4:45pm: Panka and a pink rabbit
Level 4: Blinds 150/300 (ante 50)

Eyal Bensimhon — the player with a green crocodile hoodie — also has an alternate pink rabbit cap, it turns out. He was wearing the latter just now when he opened with a raise to 1,400 from under the gun, and 2014 PokerStars Caribbean Adventure Main Event champion Dominik Panka called from a few seats over.

The big blind came along as well to the 7JA, but got out after Bensimhon continued for 2,500 and Panka called. The Q followed and Bensimhon backed off with a check, and when Panka put out a bet Bensimhon quickly released his cards.

Panka is up to 42,000, while Bensimhon is at around 30,000. –MH

4:40pm: Duta and Sperling get tangled
Level 4: Blinds 150/300 (ante 50)

Arriving on the turn, Fabio Sperling and Florian Dimitrie Duta were heads up looking at a 38J2 board. Duta was in late position and Sperling had defended his big blind, then check-called Duta’s 3,000 bet.

The K river saw another check from Sperling and another bet from Duta, this time to 5,700. We’ll never know if the minute or so Sperling spent thinking before making the call was deciding whether to raise or not as he turned over K8 for top and third pair. Duta would unlikely have called with ace high, having missed his flush draw with AQ. –LY

4:30pm: Silly, cold and multi-way
Level 4: Blinds 150/300 (ante 50)

With over 500 players in the main room, the air-conditioning has to be turned up high to stop it becoming a sauna. The problem with that it that some tables directly under an air-vent get the full force of the cold air. The table containing Eyal Bensimhon, Tobias Peters and Jan Bendik is one of the unfortunate ones. All of them are wearing whatever they have to keep warm: hoodies, jackets, scarfs, hats and onesies.

The hat and onesie belong to the colourful Bensimhon and he opened a pot to 450 from under the gun. After he was called in three spots, he said, “That’s what happens when you have a silly image, no one believes you!”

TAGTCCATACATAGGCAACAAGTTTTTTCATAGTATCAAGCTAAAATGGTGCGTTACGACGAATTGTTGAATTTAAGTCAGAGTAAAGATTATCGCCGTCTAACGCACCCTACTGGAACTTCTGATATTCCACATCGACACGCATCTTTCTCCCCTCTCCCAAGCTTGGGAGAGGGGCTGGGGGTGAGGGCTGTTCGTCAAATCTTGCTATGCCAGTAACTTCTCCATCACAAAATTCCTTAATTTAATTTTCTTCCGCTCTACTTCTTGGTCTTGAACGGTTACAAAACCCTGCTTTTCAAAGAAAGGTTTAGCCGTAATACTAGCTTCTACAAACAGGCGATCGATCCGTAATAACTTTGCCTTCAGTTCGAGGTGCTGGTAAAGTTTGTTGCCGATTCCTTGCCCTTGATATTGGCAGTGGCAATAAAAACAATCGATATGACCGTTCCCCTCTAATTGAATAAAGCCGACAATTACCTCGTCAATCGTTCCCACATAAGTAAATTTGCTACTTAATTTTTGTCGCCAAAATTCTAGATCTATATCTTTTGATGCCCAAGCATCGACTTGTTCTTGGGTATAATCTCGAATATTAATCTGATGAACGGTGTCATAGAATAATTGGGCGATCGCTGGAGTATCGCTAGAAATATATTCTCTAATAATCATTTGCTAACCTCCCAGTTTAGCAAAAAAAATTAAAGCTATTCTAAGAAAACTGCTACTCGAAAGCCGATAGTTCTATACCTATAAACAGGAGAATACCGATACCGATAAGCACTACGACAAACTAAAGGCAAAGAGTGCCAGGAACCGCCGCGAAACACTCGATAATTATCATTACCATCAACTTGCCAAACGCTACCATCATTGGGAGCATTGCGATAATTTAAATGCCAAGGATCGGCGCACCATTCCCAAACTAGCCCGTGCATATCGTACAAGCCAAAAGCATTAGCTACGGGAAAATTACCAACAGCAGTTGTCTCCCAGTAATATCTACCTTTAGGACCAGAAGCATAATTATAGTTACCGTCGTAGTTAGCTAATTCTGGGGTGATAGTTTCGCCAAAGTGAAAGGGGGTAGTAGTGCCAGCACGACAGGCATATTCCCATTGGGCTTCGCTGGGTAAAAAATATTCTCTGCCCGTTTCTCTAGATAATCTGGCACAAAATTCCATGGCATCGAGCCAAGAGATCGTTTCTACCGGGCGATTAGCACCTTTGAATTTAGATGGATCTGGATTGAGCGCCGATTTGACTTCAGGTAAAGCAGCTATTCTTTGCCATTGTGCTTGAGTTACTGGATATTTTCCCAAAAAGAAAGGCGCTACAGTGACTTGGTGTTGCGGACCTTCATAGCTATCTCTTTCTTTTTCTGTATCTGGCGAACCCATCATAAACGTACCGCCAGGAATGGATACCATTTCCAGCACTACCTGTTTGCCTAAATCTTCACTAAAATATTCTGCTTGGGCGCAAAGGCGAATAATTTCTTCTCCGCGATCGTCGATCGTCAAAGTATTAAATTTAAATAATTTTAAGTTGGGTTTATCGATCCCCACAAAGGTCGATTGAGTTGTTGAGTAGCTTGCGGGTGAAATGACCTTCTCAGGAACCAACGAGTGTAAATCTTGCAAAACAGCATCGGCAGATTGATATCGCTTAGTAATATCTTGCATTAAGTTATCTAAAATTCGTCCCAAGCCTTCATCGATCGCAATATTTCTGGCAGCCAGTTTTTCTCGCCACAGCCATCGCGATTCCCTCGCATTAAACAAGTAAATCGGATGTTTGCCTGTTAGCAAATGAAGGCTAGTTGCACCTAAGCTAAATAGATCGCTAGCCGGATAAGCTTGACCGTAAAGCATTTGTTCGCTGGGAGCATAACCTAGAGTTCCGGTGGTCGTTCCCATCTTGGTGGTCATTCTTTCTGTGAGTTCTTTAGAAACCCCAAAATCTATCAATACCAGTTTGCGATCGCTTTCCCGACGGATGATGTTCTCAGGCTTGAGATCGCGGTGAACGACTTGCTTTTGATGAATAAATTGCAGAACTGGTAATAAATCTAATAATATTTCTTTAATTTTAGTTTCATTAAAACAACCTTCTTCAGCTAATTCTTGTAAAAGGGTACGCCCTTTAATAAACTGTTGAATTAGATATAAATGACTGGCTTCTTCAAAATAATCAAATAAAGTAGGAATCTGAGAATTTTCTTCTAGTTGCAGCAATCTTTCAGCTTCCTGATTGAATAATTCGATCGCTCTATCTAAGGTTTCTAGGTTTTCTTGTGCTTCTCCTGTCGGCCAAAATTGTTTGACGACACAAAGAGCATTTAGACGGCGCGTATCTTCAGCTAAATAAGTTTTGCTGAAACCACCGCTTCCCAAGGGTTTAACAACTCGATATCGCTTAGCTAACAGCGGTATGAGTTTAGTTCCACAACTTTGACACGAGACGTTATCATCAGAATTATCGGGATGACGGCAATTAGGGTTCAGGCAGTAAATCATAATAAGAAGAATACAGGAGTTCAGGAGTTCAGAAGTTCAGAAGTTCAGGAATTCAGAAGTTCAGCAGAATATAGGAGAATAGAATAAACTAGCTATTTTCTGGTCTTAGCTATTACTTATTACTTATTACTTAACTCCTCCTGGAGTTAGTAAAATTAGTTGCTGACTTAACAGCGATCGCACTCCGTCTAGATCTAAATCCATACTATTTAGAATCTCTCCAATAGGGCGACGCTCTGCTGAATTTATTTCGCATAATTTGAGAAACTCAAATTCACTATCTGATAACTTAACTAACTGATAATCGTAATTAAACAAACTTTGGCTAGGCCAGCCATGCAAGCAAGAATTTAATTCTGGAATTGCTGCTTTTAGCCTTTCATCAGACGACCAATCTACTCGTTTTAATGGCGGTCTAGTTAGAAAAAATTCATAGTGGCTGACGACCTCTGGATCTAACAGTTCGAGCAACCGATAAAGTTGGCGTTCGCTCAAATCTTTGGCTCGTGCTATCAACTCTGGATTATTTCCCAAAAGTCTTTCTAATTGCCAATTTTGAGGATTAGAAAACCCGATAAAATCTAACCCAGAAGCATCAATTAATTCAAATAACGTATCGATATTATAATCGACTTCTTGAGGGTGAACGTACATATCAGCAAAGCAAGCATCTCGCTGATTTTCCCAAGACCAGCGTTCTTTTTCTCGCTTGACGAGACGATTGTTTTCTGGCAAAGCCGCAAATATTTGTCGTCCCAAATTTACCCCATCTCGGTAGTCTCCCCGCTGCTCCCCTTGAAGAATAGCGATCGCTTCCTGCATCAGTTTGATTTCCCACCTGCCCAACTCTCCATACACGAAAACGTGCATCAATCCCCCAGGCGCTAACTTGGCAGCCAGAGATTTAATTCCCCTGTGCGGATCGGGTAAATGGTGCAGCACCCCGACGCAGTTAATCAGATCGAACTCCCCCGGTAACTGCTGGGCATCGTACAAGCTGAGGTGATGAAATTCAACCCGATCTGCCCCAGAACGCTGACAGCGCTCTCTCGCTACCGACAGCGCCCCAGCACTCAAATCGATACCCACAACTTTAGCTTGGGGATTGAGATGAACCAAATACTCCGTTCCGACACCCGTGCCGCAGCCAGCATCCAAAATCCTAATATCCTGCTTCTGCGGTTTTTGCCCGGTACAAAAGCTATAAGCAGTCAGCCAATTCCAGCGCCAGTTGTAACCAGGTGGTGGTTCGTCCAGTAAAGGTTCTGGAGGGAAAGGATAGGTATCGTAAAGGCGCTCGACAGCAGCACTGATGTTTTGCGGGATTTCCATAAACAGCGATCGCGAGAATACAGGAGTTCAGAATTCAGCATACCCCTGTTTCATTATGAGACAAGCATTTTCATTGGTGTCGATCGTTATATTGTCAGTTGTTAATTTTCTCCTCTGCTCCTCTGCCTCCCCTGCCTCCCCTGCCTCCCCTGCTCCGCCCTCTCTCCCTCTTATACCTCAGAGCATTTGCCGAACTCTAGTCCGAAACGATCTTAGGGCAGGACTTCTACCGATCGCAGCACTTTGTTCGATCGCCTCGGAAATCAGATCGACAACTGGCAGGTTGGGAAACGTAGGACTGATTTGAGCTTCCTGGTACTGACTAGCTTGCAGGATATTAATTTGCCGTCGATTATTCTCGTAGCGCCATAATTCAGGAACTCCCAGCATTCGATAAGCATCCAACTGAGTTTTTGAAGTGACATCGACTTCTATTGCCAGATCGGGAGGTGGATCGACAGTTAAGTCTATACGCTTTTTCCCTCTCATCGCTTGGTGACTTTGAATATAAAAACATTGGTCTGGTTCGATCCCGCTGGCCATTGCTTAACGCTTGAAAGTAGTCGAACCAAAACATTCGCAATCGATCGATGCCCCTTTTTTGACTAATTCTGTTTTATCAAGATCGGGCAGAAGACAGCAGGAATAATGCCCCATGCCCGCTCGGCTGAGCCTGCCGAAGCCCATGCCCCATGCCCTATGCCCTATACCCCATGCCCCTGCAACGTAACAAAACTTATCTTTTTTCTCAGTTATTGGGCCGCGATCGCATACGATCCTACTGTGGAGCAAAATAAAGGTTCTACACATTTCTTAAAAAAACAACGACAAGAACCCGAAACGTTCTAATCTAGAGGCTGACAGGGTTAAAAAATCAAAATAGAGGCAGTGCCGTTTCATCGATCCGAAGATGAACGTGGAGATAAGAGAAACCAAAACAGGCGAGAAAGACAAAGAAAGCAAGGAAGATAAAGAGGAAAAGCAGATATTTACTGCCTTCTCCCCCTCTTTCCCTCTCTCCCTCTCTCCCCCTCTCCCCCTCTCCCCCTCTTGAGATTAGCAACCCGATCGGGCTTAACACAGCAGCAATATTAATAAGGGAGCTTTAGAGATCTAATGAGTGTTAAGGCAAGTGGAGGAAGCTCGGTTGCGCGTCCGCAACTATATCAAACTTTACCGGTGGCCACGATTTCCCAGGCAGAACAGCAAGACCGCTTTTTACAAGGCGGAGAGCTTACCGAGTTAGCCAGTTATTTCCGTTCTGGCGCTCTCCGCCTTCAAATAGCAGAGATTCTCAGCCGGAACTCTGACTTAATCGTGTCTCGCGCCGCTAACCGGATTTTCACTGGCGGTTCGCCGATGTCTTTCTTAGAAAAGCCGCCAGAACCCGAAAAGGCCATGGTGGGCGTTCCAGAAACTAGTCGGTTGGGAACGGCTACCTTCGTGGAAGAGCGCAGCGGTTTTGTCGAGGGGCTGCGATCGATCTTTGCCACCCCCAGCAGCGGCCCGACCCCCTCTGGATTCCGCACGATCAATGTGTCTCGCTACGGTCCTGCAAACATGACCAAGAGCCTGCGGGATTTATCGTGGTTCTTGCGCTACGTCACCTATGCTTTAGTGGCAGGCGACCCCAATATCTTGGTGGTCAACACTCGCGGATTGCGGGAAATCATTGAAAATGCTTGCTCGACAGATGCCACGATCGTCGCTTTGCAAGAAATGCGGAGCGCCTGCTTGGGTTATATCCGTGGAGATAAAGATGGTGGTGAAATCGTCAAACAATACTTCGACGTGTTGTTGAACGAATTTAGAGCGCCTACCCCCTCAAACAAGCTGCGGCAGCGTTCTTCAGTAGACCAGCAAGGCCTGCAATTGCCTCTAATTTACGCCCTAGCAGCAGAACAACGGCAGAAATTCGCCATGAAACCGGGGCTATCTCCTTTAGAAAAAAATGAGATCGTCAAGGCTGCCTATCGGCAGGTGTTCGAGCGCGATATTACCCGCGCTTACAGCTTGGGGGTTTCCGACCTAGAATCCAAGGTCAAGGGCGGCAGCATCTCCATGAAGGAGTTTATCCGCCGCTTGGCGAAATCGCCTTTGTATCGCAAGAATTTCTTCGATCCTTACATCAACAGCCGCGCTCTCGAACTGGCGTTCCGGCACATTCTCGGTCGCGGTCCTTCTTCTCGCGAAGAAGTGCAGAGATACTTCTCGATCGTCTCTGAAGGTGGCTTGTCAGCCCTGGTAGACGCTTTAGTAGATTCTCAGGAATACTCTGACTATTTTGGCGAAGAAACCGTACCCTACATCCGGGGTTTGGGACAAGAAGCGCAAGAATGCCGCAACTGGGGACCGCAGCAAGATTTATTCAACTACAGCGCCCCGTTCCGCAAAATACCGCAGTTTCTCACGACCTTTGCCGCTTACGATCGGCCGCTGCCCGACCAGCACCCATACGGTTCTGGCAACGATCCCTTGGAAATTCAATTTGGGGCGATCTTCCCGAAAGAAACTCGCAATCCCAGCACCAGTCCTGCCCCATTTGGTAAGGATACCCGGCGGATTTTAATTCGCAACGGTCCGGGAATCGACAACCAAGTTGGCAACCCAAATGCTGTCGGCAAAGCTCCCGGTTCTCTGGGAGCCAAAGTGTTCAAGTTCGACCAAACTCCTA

The flop fell 7106 and Peters was first to act, betting 1,150. The button called but Bendik, in the big blind, check-raised to 2,800. Only Peters called to the 9 turn where he called another 3,500. The Q came down last and Bendik opened Q10 for two-pair after both players checked. Peters gave the reaction that he was ahead until the river before mucking, and dropped to 36,000. –MC

NEIL8001_PSC_Prague2017_Eyal_Bensimhon_Thomas_Lentrodt_Neil Stoddart.jpg

Bensimhon – the one in the onesie

4:20pm: Botond over Ionescu, a poker play
Level 4: Blinds 150/300 (ante 50)

Adrian Ioan Ionescu opened with a button raise, then Balazs Botond three-bet to 2,500 from the small blind. The action returned to Ionescu who pushed back, macbetting 6,200, but Botond took approximately one second to jam all in over that for 20,500 total.

It was a big, rhinoceros-sized reraise, but Ionescu had a hand with which he could call it — AK. Botond showed 1010, then the 7104 flop improved him to a set. The 5 on the turn then left Ionescu drawing dead, and he’s now down to 14,000. Meanwhile Botond bounces up to more than 40,000. –MH

4:15pm: The multi-talented Mr Shen
Level 4: Blinds 150/300 (ante 50)

French rapper Kool Shen (birth name: Bruno Lopes) is one of the recent arrivals to the tournament room. There aren’t many native English speakers who are connoisseurs of French rap, which means Lopes hasn’t got the attention he really deserves in the poker media.

However, I recently saw a film called Heal The Living in which Lopes played a bereaved father in what I think is his feature film debut. It was excellent, and Lopes was superb. Well worth putting in the Netflix queue, IMO. –HS

4:10pm: Soap opera
Level 3: Blinds 100/200 (ante 25)

I have absolutely no idea what is going on on Igor Yaroshevskyy’s phone. He is watching a TV show or a film, with wireless ear-buds keeping him abreast of the action, but it is absolutely insane. In the 30 seconds or so it took for the following hand to play out, the following all happened in Ukrainian soap land:

— A woman eating mashed potato at a wedding reception started crying, and waved her forkful of mashed potato in the air
— A man hoisted a different woman on to his shoulder and carried her into a hotel room
— A man sat in a radio studio gave a to-camera talking head
— A man with an obviously false moustache drove a car